“It’s all getting faster,” says long-course veteran Kelly Williamson, last year’s runner-up in Vegas. “No matter how well we do, we can’t get complacent because there’s always someone right there on your shoulder trying to take your spot.”
Adds two-time Olympic medalist Bevan Docherty about his short-course comrades, “They’re turning these longer-distance races into a race instead of an individual event. They can work together and key off each other, and that’s what I’m trying to do as well.”
“Faster is faster,” says Joel Filliol, former coach of two-time Olympic medalist Simon Whitfield as well as the Canadian and Great Britain Olympic teams, adding he isn’t surprised at the recent performances. “If you’re faster over a shorter distance and you do the work required, you’re going to be faster over the longer distances.” Filliol, who coaches Carfrae, Danish Olympian Helle Frederiksen, who won her debut Ironman 70.3 in San Juan in March, and rising short-course star Mario Mola of Spain, says whether ITU athletes can dominate long-course races at the world championship level later this year remains to be seen. “I have a lot of respect for the men and women who are currently winning Ironman, so I don’t think it’s going to completely change, but you can imagine a scenario in which [ITU athletes] will be able to challenge for the win.”
One reason, points out Docherty, who set the course record at Ironman New Zealand in his debut at the distance in March, is that “not every short-course athlete is going to make the conversion successfully. It’s different racing. Some people are suited for it; others are not.”
Last year’s Ironman 70.3 world champion, Sebastian Kienle, agrees: “I don’t think the best ITU athletes are necessarily better than the best 70.3 or long-course athletes, but they are making the field deeper. … It’s great that after the Olympic season they are trying to do something else—and I’m thrilled because I’m always looking for good competition.”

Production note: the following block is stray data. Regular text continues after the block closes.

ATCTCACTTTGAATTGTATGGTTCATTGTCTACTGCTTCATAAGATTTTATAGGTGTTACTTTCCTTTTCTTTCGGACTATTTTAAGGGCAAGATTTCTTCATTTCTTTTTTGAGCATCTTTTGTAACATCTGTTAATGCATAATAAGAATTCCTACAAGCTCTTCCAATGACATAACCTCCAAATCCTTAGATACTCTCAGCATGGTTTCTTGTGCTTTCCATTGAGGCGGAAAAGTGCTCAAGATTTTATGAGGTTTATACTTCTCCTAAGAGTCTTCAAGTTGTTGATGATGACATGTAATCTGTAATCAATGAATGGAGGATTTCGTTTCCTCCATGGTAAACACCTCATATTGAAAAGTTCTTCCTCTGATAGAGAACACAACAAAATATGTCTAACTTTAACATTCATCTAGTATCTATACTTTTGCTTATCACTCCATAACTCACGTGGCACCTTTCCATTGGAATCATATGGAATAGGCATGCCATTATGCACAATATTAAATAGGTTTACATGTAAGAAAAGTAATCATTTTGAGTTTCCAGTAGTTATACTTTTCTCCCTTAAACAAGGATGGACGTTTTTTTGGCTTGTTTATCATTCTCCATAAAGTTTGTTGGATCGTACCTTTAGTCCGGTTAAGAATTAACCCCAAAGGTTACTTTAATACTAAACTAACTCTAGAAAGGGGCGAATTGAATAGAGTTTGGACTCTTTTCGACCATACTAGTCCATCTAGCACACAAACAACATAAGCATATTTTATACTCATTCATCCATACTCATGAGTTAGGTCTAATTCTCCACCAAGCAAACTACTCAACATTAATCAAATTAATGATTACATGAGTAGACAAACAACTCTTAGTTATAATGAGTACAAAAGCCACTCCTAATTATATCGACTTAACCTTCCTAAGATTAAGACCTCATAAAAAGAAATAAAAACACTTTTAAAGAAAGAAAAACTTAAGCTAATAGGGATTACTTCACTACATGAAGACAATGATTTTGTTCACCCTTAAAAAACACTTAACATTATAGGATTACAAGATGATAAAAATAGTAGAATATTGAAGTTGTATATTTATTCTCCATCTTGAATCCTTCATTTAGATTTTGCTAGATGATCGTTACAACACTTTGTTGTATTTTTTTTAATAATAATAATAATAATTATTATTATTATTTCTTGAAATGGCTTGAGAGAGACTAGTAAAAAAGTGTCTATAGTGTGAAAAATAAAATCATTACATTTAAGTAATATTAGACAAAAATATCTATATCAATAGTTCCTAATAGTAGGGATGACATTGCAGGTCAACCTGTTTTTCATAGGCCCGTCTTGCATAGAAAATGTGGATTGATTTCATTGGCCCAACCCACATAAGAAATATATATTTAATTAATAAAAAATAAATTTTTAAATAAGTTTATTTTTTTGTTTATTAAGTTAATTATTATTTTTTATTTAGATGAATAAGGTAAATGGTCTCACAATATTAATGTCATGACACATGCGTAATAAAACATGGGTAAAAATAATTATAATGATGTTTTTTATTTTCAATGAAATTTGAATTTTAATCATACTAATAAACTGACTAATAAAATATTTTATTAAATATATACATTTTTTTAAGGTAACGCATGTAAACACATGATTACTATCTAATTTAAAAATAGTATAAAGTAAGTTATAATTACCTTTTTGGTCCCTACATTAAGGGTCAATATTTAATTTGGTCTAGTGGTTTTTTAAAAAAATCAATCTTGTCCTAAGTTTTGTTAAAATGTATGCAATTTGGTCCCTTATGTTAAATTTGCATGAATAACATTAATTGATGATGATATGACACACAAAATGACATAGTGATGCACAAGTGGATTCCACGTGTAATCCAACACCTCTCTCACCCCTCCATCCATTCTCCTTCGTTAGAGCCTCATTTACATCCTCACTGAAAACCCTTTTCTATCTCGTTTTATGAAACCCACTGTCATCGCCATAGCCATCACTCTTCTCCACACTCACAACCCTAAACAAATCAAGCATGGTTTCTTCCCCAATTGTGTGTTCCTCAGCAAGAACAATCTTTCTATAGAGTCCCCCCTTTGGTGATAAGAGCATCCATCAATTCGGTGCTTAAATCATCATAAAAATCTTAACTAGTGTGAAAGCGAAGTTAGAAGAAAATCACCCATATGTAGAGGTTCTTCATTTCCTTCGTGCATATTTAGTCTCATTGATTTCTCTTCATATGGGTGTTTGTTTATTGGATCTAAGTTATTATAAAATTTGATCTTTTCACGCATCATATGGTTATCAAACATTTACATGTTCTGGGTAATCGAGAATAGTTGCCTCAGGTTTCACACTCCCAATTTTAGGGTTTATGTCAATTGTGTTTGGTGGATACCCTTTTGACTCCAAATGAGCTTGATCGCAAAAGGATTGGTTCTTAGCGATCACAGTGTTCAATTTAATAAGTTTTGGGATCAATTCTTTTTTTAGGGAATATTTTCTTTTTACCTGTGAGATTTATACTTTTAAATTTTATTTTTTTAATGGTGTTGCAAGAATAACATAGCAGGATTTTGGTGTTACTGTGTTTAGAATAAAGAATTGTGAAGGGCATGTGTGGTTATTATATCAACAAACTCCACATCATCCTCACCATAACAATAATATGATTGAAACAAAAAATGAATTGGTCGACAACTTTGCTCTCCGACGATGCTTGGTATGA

Yet given the large number of recent Olympians testing the waters in half-iron and iron-distance events this year, many experts believe it’s likely that a handful of these athletes will not only challenge long-course veterans for the finish-line banners, but set new standards for performance at Kona and other marquee long-course events.
“Where we used to see Ironman athletes who might have a weak swim and strong cycle and run, those athletes who come from an ITU background don’t have any weaknesses,” says Justin Trolle, an ITU coach in Colorado Springs, Colo. “They’re strong in all areas. They’ll have strong swims, they’ll get off the bike in the lead and they’ll be looking for those 2:41, 2:42 runs. So I think we’re going to see times across the board improve. I think we’ll start to see that 2:40 marathon time, which used to be the golden number for athletes at Kona and was hard to reach, falling pretty quickly.”
With superb running and swimming mechanics developed from years on the ITU circuit, these athletes have the basic tools to hold a fast pace at the longer distances, especially when they approach their mid-30s, begin to lose some of their short-course speed and gain a little more endurance. “The reason why ITU athletes are successful, even at an early stage of tackling the longer distance events, is that they are generally the better athletes,” says John Hellemans, a physiologist in Christchurch, New Zealand, who coaches the Netherlands Olympic team and was a long-time coach of New Zealand’s national team. “They are faster swimmers and runners than their Ironman specialist counterparts. Actually, the latter in many cases take up Ironman because they are not fast enough for the Olympic-distance events, let’s be honest.”